Kashmir protest
[Representational Image]Reuters

The central government is planning to replace pellet guns with plastics bullets in Jammu and Kashmir. These plastic bullets are non-lethal and can be used to deal with the street protest, reports say. The Wire claims that ordnance factory in Varangaon, Maharashtra, has received orders for mass production of plastic bullets. After the home ministry approves them for use these will be deployed to the security forces.

However, a scientist at the Defence Research and Development Organisation (DRDO), involved in designing the bullets has questioned the claims of these bullets being non-lethal. "If a plastic bullet hits the face or any vital organ, it is very likely to prove fatal. But one advantage with these bullets is that they can be used for precise targeting you can hit only one person at a time unlike pellets balls, which can target hundreds of people at a time," the scientist said.

As per the media reports earlier this months, the ministry of home affairs is mooting use plastic bullets instead of pellet shotguns which was originally designed for hunting animals. Apparently, the government has drawn flak from national and international media for using pellet guns in Kashmir.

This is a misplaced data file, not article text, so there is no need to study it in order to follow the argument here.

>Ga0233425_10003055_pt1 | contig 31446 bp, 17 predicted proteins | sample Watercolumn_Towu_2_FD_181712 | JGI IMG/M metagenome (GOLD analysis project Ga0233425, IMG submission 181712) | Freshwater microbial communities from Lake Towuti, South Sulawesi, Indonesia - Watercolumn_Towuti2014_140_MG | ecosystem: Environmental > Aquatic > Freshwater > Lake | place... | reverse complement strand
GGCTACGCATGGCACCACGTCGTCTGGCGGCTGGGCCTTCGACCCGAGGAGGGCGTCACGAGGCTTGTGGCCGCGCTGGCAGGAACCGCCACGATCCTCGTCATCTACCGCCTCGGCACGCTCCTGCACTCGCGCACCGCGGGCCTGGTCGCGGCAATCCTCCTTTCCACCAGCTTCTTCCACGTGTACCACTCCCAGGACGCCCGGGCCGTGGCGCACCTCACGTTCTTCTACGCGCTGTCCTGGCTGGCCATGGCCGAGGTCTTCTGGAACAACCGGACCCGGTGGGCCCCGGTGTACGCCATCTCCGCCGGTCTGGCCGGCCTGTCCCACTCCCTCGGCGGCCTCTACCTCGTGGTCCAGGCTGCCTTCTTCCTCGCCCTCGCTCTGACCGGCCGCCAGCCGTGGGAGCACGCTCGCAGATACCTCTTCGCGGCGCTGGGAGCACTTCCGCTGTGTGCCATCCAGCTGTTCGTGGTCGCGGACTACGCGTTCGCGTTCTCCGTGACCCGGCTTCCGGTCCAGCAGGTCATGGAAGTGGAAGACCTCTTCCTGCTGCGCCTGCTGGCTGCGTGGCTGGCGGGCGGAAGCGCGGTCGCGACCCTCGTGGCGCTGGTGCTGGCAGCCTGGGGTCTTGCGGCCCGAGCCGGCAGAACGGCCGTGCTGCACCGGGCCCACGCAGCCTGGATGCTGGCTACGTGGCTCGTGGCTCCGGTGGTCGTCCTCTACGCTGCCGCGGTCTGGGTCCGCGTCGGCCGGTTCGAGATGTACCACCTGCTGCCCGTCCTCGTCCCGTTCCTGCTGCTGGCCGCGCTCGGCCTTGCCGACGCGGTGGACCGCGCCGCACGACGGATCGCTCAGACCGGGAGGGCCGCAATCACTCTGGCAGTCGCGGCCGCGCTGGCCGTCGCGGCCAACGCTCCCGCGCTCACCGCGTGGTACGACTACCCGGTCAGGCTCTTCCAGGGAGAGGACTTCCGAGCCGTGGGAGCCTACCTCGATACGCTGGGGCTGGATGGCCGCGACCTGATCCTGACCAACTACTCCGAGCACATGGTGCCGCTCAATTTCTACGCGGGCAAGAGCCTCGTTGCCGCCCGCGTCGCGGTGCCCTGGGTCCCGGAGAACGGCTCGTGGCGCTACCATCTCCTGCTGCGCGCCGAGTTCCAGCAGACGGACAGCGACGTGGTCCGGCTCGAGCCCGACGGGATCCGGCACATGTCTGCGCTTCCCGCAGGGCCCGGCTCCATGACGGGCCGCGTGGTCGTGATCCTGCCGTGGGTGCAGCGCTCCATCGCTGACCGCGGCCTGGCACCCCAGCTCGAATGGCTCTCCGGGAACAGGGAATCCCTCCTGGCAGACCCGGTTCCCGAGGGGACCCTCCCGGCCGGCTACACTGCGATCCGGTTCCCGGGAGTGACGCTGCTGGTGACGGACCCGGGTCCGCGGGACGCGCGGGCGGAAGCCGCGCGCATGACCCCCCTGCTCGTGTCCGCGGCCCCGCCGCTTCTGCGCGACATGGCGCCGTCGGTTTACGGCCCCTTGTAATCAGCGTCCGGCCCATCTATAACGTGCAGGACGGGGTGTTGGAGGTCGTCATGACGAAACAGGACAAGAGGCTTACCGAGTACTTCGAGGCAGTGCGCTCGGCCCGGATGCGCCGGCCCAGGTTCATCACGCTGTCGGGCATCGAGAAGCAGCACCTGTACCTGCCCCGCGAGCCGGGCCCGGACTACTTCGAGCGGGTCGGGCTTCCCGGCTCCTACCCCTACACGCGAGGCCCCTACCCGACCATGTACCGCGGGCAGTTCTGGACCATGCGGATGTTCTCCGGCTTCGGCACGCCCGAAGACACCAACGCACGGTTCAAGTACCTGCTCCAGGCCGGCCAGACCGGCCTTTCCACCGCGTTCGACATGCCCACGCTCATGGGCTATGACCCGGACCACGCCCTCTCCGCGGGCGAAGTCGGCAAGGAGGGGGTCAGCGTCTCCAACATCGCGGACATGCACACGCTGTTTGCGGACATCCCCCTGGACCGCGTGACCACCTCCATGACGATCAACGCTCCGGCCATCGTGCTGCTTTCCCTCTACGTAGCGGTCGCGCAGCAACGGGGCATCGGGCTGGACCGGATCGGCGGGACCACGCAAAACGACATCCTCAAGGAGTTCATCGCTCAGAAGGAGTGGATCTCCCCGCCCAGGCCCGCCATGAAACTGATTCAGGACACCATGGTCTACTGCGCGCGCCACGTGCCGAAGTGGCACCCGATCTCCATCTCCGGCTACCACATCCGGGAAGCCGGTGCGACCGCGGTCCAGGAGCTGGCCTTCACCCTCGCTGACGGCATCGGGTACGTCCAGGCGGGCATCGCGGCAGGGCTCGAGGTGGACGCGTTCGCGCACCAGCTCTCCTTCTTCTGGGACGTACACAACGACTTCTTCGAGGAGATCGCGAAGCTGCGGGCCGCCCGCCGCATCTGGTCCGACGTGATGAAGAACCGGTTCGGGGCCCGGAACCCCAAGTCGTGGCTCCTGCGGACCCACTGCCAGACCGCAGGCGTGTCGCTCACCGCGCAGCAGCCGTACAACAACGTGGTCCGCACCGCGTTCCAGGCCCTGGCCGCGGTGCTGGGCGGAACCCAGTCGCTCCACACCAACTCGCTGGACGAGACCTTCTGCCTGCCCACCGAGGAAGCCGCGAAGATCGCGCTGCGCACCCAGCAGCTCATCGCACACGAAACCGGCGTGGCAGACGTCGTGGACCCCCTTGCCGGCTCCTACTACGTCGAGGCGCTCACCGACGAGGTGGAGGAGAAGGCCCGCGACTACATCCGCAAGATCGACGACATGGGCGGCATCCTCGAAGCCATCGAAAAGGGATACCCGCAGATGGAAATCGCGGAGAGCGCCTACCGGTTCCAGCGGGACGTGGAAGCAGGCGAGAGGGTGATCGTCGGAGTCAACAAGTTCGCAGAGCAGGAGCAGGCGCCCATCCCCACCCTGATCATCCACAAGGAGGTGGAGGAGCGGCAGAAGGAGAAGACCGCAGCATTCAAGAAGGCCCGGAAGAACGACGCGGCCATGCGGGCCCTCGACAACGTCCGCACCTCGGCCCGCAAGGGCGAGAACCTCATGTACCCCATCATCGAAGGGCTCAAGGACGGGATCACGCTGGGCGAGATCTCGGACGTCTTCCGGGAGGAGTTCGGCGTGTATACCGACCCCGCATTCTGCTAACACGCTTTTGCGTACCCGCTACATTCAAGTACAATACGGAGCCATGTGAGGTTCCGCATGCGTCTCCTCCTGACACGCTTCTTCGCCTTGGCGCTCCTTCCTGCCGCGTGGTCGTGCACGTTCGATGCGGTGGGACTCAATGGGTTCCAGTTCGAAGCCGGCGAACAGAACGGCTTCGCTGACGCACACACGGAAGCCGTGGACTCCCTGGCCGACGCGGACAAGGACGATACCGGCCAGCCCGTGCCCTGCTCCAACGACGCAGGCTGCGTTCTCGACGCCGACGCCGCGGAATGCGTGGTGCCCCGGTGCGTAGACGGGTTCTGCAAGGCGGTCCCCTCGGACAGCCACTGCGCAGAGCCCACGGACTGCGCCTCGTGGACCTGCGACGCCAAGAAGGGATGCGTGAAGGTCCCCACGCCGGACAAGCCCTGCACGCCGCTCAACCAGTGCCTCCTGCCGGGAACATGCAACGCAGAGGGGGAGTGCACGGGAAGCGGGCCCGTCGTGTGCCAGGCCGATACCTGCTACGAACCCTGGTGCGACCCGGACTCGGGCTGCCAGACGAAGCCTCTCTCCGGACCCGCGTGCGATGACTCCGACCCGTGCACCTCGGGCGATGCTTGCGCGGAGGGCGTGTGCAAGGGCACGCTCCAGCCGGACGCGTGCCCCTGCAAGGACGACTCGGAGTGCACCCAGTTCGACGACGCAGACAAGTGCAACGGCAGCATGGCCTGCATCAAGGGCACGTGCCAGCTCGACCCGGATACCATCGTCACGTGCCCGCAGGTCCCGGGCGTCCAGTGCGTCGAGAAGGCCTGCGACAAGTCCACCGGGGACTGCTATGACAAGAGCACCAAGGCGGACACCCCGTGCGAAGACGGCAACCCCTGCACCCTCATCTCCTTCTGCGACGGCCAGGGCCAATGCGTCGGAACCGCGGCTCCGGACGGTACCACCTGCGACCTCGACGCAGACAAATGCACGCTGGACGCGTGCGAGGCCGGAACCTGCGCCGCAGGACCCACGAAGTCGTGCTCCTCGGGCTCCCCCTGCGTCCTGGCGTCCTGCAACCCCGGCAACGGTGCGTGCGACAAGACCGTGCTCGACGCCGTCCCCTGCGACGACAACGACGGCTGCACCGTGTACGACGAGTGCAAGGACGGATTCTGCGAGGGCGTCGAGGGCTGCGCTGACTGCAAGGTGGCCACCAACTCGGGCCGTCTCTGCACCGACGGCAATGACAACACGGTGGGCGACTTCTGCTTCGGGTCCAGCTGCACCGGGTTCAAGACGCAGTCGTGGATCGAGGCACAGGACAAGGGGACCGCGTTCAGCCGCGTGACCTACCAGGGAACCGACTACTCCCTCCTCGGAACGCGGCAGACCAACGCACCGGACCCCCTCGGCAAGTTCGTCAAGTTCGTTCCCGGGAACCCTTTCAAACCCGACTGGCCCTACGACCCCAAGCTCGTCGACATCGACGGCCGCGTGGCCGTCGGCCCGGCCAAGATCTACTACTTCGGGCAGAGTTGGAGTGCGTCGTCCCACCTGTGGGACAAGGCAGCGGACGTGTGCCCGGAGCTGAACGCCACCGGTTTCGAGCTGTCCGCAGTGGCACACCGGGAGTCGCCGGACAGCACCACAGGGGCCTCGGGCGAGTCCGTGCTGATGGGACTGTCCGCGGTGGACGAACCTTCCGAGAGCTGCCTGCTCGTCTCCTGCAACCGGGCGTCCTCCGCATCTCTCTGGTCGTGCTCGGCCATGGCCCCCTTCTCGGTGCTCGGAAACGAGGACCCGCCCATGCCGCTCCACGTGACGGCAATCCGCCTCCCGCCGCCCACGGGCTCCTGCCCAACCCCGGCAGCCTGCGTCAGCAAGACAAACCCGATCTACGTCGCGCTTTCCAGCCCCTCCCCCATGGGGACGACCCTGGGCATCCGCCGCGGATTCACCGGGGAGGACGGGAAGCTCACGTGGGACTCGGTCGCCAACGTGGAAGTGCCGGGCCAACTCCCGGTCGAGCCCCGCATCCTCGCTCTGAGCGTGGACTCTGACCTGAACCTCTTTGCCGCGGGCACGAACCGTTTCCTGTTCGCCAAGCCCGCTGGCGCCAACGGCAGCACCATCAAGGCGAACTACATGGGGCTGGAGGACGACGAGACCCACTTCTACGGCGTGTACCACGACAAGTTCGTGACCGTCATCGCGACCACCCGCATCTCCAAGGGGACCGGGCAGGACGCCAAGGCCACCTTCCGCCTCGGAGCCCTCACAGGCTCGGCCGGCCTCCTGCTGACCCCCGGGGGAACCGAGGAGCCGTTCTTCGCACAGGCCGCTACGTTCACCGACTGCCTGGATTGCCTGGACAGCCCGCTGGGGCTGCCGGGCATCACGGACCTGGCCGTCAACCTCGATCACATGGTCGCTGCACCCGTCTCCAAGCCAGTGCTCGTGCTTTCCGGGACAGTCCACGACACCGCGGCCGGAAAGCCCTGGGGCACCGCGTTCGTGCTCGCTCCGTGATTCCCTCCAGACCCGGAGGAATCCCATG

Notably, these are the fifth addition in a series of new weapons introduced in Kashmir to contain protests in the one the most volatile areas in India. But in a major shift in policy, the plastic bullets will be used by security personnel anywhere in India. The list of so-called 'non-lethal' weapons used by the security forces in Kashmir goes long which includes teargas shells, rubber bullets, chili-based PAVA shells and pellet guns where the government has failed to maintain peace.

Pellet guns, which created huge controversy last year, has been one of the main causes of major injuries among the protestors in Kashmir. As per the data collected from Srinagar's Shri Maharaja Hari Singh (SMHS) hospital, more than 1,570 persons including teenagers and young girls have sustained injuries of varying degrees due to pellet fire.